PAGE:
Recent public resignations are a sign that employees have the means and the moxie to take their grievances to the masses.Read More
In today's fast-paced, challenging world, if you're not doing everything possible to avoid having air in your chairs, then you are ceding the game to your competitors rather than having people who can help your organization grow, thrive and head off disasters. Read More
The ‘ominous warning signs’ of an ethics decline, says the Ethics Resource Center in a new survey, include a sharp increase in retaliation against employee whistle-blowers.Read More
The pair allegedly learned about an upcoming insurance company merger during an Alcoholics Anonymous meeting, where shares rose 64 percent.
For eons, we've learned many of our most important lessons from friends, family and peers. When we're trying to get people to act in a certain way in line with basic do's and don'ts of workplace conduct, lectures and raw information won't be effective. Read More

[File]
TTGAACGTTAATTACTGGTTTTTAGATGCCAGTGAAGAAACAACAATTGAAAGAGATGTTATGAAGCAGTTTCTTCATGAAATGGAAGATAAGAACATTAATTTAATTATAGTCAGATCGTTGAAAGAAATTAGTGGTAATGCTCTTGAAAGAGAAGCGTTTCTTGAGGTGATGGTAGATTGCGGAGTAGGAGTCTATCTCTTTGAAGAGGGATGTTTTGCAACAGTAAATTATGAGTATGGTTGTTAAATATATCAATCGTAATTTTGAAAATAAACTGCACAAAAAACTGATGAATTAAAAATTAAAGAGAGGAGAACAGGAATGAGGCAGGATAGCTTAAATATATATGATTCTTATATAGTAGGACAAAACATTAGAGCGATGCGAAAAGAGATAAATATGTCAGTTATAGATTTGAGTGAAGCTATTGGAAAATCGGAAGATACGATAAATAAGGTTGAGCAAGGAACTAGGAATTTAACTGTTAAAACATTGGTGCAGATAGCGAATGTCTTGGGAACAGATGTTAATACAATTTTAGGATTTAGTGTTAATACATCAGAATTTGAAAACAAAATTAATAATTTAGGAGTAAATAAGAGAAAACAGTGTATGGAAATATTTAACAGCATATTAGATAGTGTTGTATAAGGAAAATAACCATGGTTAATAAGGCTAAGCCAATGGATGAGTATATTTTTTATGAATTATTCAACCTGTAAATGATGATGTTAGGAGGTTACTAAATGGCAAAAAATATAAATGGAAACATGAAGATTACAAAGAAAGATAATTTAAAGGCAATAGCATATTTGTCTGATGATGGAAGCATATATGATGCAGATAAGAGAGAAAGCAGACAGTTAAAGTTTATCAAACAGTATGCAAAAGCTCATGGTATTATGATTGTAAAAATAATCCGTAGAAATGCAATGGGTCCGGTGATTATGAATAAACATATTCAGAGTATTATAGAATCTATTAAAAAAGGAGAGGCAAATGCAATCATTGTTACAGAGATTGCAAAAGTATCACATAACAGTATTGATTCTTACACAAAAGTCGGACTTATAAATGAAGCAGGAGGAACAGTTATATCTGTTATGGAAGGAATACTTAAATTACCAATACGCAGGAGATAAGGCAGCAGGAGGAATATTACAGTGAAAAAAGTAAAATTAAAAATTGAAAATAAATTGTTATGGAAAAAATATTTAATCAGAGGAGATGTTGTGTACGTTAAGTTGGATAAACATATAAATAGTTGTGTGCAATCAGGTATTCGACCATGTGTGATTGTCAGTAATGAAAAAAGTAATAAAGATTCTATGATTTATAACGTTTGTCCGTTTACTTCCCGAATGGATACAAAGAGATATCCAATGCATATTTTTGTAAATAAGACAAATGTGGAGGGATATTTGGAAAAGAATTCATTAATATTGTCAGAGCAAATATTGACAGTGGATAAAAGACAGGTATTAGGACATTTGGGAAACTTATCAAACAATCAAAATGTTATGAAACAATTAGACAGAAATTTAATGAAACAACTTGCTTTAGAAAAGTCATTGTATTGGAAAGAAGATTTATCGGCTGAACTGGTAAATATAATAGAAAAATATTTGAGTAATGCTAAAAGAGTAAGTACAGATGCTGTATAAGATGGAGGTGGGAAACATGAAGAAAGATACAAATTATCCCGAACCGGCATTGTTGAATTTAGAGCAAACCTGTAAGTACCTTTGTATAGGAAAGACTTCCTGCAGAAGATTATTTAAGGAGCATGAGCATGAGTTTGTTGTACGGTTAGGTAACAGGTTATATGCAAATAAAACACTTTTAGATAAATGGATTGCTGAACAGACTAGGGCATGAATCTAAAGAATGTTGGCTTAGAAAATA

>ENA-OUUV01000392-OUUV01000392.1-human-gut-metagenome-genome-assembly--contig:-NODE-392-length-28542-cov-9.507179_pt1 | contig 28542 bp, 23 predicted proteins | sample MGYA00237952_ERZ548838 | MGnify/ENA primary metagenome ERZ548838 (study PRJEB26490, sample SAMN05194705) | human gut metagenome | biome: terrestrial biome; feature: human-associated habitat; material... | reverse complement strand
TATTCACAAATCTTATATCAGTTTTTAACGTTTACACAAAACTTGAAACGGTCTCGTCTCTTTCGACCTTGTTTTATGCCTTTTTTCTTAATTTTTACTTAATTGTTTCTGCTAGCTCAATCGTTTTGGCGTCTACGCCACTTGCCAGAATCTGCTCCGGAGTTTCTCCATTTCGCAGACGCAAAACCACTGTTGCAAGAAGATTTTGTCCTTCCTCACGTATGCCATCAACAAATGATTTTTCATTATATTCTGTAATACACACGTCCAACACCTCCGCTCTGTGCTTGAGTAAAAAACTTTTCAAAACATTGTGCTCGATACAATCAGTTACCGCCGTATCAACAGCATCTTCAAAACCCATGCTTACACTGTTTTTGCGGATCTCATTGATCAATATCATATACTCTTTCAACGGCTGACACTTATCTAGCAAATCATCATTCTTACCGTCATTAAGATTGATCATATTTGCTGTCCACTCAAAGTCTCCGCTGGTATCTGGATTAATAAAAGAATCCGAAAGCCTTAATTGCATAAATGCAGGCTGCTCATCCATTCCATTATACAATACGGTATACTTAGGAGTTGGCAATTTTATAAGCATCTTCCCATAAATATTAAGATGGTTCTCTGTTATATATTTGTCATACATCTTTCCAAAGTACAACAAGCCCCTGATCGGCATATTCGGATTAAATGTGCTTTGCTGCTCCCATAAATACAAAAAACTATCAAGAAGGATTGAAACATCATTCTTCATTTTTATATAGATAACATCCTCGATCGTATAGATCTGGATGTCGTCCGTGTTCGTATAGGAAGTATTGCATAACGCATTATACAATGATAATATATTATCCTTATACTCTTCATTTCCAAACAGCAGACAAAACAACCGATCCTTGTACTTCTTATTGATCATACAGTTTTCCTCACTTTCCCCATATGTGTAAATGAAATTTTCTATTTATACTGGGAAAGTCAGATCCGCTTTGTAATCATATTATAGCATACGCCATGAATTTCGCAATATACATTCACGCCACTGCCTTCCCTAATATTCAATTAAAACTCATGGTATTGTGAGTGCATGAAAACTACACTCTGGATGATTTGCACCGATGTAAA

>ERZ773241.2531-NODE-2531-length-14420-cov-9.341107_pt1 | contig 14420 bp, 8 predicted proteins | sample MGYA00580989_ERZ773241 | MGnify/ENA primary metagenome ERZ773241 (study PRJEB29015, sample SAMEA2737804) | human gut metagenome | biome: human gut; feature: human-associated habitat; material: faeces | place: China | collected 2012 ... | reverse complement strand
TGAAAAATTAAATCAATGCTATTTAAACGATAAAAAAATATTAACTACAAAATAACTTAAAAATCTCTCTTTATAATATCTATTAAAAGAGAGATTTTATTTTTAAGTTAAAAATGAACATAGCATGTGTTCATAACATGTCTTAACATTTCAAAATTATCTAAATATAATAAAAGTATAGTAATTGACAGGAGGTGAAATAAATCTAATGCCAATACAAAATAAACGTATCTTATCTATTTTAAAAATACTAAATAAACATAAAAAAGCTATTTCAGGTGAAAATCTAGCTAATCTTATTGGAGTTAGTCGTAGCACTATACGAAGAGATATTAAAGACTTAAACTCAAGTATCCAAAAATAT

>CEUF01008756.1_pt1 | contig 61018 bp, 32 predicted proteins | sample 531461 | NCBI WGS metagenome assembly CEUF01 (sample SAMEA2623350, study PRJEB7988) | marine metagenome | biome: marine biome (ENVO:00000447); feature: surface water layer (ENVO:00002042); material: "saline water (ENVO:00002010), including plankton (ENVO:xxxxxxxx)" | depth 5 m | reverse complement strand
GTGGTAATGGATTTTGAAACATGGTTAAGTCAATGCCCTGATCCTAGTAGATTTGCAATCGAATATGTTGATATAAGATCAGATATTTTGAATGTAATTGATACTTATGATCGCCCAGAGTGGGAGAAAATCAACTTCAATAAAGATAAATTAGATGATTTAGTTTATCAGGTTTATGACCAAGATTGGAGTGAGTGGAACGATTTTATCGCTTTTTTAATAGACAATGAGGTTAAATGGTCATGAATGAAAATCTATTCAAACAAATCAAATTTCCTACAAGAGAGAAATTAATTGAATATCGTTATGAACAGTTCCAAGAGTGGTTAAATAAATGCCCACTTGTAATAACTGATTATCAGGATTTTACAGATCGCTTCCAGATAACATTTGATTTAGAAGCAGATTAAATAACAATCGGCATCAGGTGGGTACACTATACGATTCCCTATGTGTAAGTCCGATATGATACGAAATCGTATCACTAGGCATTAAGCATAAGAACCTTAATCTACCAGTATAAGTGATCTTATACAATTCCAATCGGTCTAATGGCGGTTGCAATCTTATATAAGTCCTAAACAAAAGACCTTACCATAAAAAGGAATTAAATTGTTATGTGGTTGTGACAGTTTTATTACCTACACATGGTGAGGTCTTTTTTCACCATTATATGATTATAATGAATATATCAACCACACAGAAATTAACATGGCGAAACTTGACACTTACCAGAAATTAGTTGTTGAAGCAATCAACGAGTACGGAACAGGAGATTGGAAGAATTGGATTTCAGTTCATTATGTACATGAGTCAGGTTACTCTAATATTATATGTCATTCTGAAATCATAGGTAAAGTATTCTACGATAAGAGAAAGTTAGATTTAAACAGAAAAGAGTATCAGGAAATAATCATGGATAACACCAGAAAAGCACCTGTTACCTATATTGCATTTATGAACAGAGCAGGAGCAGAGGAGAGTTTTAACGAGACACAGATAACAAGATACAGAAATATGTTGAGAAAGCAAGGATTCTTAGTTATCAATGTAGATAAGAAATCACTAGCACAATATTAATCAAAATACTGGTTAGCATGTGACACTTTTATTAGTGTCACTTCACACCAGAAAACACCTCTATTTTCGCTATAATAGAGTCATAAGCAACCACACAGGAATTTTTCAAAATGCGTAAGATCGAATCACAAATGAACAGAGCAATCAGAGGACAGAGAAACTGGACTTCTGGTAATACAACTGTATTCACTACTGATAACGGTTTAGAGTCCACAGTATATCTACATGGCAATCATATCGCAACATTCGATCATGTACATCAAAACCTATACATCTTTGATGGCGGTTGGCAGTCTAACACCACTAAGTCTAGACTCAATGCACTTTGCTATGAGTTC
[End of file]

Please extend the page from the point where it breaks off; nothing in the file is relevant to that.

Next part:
Keeping tabs on the labor in the international industrial supply chain isn't easy, but many resources exist to help make sense of it.
The lawsuit alleged HCS owner Charles Sisson discriminated against Roxy Leger, the company's bookkeeper, when he made offensive comments about her pregnancy and fired her because she needed to take maternity leave following the birth of her son, according to the EEOC.Read More
In remarkable moves, Apple and its major supplier Foxconn recently gave into public demands for better treatment of the workers who assemble electronic gadgets in China. Read More
Leaders increasingly lack the skills needed to recognize and address employee discontent, which allows decisions and actions to appear unfair or potentially illegal even when they may not be.Read More
Within the week, I read two headlines with strikingly similar themes. The Nuclear Regulatory Commission approved the construction of the first two U.S. nuclear power plants in 30 years. Second, Roger Boisjoly's death was announced. Read More